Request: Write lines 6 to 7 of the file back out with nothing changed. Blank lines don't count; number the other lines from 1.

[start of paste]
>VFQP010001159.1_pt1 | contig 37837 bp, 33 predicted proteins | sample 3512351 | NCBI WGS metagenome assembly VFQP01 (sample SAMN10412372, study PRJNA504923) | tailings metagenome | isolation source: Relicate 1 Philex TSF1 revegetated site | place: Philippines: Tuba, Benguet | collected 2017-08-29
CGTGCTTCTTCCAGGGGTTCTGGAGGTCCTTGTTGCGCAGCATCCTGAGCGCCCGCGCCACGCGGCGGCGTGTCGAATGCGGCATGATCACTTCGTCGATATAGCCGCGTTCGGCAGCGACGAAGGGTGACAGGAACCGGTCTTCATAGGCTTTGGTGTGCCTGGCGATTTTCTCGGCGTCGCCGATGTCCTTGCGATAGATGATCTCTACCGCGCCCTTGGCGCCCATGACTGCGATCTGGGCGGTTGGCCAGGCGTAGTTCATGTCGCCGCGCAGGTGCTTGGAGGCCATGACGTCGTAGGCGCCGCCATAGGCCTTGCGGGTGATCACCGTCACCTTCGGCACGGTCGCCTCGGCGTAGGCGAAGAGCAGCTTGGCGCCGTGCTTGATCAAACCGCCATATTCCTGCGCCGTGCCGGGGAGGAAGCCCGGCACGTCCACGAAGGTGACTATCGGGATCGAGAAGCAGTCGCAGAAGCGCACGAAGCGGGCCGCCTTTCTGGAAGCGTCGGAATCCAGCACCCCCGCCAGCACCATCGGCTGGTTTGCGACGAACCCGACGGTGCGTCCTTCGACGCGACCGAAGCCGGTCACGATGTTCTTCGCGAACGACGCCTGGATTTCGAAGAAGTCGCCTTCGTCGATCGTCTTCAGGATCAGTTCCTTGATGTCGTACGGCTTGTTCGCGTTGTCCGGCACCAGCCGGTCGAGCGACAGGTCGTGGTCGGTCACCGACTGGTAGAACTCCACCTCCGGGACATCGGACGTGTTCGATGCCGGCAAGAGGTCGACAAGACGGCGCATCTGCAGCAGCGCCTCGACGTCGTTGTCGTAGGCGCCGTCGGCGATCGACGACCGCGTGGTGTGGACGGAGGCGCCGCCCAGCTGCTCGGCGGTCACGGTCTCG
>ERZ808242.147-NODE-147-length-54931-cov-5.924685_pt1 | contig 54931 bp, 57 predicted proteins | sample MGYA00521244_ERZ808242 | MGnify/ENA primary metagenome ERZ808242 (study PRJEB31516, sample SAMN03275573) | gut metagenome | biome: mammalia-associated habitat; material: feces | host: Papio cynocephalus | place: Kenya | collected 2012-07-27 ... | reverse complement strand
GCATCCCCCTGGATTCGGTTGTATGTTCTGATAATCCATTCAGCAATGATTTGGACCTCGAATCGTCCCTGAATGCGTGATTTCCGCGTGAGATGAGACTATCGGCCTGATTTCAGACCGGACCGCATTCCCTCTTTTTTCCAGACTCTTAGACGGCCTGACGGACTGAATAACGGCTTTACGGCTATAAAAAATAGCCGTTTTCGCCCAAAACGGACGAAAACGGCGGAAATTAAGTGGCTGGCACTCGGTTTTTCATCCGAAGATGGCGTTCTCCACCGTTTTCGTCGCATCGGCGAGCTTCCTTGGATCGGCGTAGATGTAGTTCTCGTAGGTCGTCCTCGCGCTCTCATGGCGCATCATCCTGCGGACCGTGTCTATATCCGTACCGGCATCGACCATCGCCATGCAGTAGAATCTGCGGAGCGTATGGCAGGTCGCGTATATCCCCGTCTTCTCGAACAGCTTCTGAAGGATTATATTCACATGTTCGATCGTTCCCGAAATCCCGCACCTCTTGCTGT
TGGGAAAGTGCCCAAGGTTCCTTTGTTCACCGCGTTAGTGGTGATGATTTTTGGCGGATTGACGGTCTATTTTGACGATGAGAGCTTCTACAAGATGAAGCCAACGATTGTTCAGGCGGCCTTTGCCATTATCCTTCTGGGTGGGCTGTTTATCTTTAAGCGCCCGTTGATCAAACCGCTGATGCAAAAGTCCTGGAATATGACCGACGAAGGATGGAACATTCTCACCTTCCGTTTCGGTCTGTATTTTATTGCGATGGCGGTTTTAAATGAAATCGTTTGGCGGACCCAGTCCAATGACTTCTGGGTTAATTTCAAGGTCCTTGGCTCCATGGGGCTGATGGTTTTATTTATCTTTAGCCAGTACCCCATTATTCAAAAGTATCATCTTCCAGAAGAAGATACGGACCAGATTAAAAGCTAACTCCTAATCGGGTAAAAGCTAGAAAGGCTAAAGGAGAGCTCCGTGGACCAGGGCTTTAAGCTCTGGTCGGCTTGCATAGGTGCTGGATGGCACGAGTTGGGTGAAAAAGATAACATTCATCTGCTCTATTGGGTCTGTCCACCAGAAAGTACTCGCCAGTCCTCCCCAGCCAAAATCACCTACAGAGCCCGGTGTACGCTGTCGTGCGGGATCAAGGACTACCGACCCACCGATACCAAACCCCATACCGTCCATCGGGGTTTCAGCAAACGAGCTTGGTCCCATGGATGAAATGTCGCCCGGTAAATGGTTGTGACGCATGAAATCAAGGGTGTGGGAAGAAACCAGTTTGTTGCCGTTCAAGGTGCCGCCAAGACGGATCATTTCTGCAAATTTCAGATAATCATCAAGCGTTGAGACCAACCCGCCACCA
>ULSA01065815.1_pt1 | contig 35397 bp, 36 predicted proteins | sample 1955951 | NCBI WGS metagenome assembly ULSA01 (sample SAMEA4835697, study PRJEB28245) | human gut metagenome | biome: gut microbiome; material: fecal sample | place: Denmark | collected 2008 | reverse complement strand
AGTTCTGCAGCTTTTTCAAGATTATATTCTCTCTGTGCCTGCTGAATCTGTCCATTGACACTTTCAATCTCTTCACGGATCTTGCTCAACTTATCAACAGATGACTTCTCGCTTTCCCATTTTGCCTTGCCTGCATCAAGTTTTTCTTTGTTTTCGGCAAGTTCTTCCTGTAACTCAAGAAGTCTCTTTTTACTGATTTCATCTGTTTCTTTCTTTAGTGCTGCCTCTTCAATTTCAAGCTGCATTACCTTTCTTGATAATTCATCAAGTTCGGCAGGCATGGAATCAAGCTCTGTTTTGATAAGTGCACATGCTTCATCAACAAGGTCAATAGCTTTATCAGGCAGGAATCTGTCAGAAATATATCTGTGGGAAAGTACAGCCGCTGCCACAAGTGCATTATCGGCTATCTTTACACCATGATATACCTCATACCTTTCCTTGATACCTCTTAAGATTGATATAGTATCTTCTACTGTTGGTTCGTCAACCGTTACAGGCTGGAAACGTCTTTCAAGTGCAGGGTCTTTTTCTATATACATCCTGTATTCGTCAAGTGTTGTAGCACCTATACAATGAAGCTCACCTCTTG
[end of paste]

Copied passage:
>ULSA01065815.1_pt1 | contig 35397 bp, 36 predicted proteins | sample 1955951 | NCBI WGS metagenome assembly ULSA01 (sample SAMEA4835697, study PRJEB28245) | human gut metagenome | biome: gut microbiome; material: fecal sample | place: Denmark | collected 2008 | reverse complement strand
AGTTCTGCAGCTTTTTCAAGATTATATTCTCTCTGTGCCTGCTGAATCTGTCCATTGACACTTTCAATCTCTTCACGGATCTTGCTCAACTTATCAACAGATGACTTCTCGCTTTCCCATTTTGCCTTGCCTGCATCAAGTTTTTCTTTGTTTTCGGCAAGTTCTTCCTGTAACTCAAGAAGTCTCTTTTTACTGATTTCATCTGTTTCTTTCTTTAGTGCTGCCTCTTCAATTTCAAGCTGCATTACCTTTCTTGATAATTCATCAAGTTCGGCAGGCATGGAATCAAGCTCTGTTTTGATAAGTGCACATGCTTCATCAACAAGGTCAATAGCTTTATCAGGCAGGAATCTGTCAGAAATATATCTGTGGGAAAGTACAGCCGCTGCCACAAGTGCATTATCGGCTATCTTTACACCATGATATACCTCATACCTTTCCTTGATACCTCTTAAGATTGATATAGTATCTTCTACTGTTGGTTCGTCAACCGTTACAGGCTGGAAACGTCTTTCAAGTGCAGGGTCTTTTTCTATATACATCCTGTATTCGTCAAGTGTTGTAGCACCTATACAATGAAGCTCACCTCTTG